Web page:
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    Original Investigation
    Environmental Health
    June 18, 2020

    Association of Air Pollution and Heat Exposure With Preterm Birth, Low Birth Weight, and Stillbirth in the US: A Systematic Review

    Author Affiliations
    • 1Retired from Southern California Permanente Medical Group, San Diego
    • 2The University of Texas McGovern Medical School, Houston
    • 3California Office of Environmental Health Hazard Assessment, Air and Climate Epidemiology Section, Oakland
    • 4Department of Environmental Health Sciences, University of California Berkeley School of Public Health, Berkeley
    • 5George Washington University School of Medicine and Health Sciences, Washington, DC
    JAMA Netw Open. 2020;3(6):e208243. doi:10.1001/jamanetworkopen.2020.8243
    Key Points español 中文 (chinese)

    Question  Are increases in air pollutant or heat exposure related to climate change associated with adverse pregnancy outcomes, such as preterm birth, low birth weight, and stillbirth, in the US?

    Findings  In this systematic review of 57 of 68 studies including a total of 32 798 152 births, there was a statistically significant association between heat, ozone, or fine particulate matter and adverse pregnancy outcomes. Heterogeneous studies from across the US revealed positive findings in each analysis of exposure and outcome.

    Meaning  The findings suggest that exacerbation of air pollution and heat exposure related to climate change may be significantly associated with risk to pregnancy outcomes in the US.

    Abstract

    Importance  Knowledge of whether serious adverse pregnancy outcomes are associated with increasingly widespread effects of climate change in the US would be crucial for the obstetrical medical community and for women and families across the country.

    Objective  To investigate prenatal exposure to fine particulate matter (PM2.5), ozone, and heat, and the association of these factors with preterm birth, low birth weight, and stillbirth.

    Evidence Review  This systematic review involved a comprehensive search for primary literature in Cochrane Library, Cochrane Collaboration Registry of Controlled Trials, PubMed, ClinicalTrials.gov website, and MEDLINE. Qualifying primary research studies included human participants in US populations that were published in English between January 1, 2007, and April 30, 2019. Included articles analyzed the associations between air pollutants or heat and obstetrical outcomes. Comparative observational cohort studies and cross-sectional studies with comparators were included, without minimum sample size. Additional articles found through reference review were also considered. Articles analyzing other obstetrical outcomes, non-US populations, and reviews were excluded. Two reviewers independently determined study eligibility. The Arskey and O’Malley scoping review framework was used. Data extraction was performed according to the Preferred Reporting Items for Systematic Reviews and Meta-analyses (PRISMA) reporting guideline.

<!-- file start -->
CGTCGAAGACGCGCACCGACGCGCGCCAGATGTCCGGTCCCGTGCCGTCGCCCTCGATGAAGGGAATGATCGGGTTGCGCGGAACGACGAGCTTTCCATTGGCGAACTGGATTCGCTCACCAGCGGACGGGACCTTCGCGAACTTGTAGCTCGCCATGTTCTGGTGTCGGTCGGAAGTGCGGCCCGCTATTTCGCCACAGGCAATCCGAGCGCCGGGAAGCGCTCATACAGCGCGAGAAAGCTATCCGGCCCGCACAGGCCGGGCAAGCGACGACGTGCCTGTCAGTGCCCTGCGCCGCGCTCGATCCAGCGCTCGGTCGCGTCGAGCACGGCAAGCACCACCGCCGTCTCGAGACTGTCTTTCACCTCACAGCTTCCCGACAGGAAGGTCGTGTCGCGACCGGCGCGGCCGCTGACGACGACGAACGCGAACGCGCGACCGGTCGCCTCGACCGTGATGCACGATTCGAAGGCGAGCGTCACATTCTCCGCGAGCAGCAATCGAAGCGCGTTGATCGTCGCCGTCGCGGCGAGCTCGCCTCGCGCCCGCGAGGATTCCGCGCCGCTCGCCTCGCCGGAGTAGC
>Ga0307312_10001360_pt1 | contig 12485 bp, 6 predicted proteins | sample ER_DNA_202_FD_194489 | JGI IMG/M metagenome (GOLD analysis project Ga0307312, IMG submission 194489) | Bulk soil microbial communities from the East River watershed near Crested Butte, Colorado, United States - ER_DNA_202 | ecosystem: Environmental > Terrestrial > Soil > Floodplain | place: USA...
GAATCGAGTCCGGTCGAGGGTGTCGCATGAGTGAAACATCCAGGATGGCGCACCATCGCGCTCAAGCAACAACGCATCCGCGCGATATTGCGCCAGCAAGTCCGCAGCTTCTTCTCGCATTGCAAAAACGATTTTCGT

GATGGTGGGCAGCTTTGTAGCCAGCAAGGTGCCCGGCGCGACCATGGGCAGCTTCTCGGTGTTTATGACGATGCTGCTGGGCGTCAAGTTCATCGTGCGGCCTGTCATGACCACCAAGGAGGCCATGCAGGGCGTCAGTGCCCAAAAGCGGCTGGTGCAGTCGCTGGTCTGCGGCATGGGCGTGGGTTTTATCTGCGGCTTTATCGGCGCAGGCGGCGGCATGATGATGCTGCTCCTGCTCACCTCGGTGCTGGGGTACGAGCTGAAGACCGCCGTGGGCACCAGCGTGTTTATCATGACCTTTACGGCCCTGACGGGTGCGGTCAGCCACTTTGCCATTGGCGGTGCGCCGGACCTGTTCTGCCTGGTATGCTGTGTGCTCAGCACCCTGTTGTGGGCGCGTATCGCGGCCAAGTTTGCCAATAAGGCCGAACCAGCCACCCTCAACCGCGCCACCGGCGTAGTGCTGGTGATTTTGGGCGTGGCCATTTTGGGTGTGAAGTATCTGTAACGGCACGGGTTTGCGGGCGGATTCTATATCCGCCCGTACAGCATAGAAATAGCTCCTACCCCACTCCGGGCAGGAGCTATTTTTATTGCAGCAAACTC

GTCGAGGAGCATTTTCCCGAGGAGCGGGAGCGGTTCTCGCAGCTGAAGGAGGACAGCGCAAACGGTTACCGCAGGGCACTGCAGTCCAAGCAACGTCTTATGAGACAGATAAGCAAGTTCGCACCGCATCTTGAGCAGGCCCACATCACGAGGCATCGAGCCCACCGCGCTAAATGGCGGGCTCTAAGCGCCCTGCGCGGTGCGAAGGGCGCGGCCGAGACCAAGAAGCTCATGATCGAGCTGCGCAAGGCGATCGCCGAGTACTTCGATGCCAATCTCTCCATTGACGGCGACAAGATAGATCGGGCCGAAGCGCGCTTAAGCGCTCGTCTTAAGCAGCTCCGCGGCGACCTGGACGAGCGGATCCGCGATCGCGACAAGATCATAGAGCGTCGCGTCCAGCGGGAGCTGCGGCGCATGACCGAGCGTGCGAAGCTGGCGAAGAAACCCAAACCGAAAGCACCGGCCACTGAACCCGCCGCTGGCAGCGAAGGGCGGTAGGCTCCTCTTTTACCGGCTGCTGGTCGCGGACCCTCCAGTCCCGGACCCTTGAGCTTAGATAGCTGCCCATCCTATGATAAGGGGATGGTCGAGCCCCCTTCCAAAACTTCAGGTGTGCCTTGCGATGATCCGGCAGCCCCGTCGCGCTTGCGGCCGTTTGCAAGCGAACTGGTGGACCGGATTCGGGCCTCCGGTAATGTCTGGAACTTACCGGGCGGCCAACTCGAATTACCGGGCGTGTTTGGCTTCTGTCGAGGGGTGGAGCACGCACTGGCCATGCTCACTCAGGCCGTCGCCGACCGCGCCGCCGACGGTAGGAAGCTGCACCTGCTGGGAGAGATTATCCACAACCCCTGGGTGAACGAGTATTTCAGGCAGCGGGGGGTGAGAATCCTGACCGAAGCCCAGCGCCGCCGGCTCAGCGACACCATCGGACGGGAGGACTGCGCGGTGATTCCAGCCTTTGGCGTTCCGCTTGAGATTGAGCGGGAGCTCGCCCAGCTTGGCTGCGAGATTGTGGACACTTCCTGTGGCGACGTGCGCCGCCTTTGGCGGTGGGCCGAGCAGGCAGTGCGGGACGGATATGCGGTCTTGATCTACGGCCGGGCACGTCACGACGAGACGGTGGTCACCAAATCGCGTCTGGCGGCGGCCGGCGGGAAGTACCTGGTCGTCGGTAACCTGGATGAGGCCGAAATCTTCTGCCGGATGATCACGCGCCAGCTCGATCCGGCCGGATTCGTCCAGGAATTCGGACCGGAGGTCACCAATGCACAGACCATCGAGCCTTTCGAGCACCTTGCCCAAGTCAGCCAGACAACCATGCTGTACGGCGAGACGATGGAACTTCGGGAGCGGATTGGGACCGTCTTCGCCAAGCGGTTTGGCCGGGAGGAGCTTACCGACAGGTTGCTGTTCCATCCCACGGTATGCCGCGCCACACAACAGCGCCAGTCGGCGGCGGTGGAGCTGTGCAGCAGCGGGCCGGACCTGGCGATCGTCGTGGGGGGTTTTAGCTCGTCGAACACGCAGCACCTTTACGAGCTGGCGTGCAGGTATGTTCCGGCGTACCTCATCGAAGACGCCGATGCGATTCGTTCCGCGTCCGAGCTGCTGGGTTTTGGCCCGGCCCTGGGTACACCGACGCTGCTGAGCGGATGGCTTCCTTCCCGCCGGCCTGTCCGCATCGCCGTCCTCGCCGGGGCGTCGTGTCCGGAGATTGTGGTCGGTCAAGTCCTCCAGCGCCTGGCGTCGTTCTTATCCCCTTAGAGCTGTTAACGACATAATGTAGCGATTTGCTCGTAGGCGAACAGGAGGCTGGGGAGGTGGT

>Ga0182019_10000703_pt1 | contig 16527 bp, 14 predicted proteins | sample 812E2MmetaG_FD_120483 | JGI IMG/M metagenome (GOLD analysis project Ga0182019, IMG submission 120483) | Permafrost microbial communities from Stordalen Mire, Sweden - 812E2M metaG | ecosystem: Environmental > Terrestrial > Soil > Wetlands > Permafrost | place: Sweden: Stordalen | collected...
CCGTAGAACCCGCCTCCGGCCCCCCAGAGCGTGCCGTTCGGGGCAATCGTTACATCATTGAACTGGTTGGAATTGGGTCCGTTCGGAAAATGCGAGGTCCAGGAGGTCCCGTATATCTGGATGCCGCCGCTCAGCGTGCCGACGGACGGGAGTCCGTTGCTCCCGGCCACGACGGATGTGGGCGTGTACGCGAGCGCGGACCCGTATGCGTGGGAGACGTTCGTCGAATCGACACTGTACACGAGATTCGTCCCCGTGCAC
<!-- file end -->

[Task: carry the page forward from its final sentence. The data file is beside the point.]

Findings  Of the 1851 articles identified, 68 met the inclusion criteria. Overall, 32 798 152 births were analyzed, with a mean (SD) of 565 485 (783 278) births per study. A total of 57 studies (48 of 58 [84%] on air pollutants; 9 of 10 [90%] on heat) showed a significant association of air pollutant and heat exposure with birth outcomes. Positive associations were found across all US geographic regions. Exposure to PM2.5 or ozone was associated with increased risk of preterm birth in 19 of 24 studies (79%) and low birth weight in 25 of 29 studies (86%). The subpopulations at highest risk were persons with asthma and minority groups, especially black mothers. Accurate comparisons of risk were limited by differences in study design, exposure measurement, population demographics, and seasonality.

    Conclusions and Relevance  This review suggests that increasingly common environmental exposures exacerbated by climate change are significantly associated with serious adverse pregnancy outcomes across the US.

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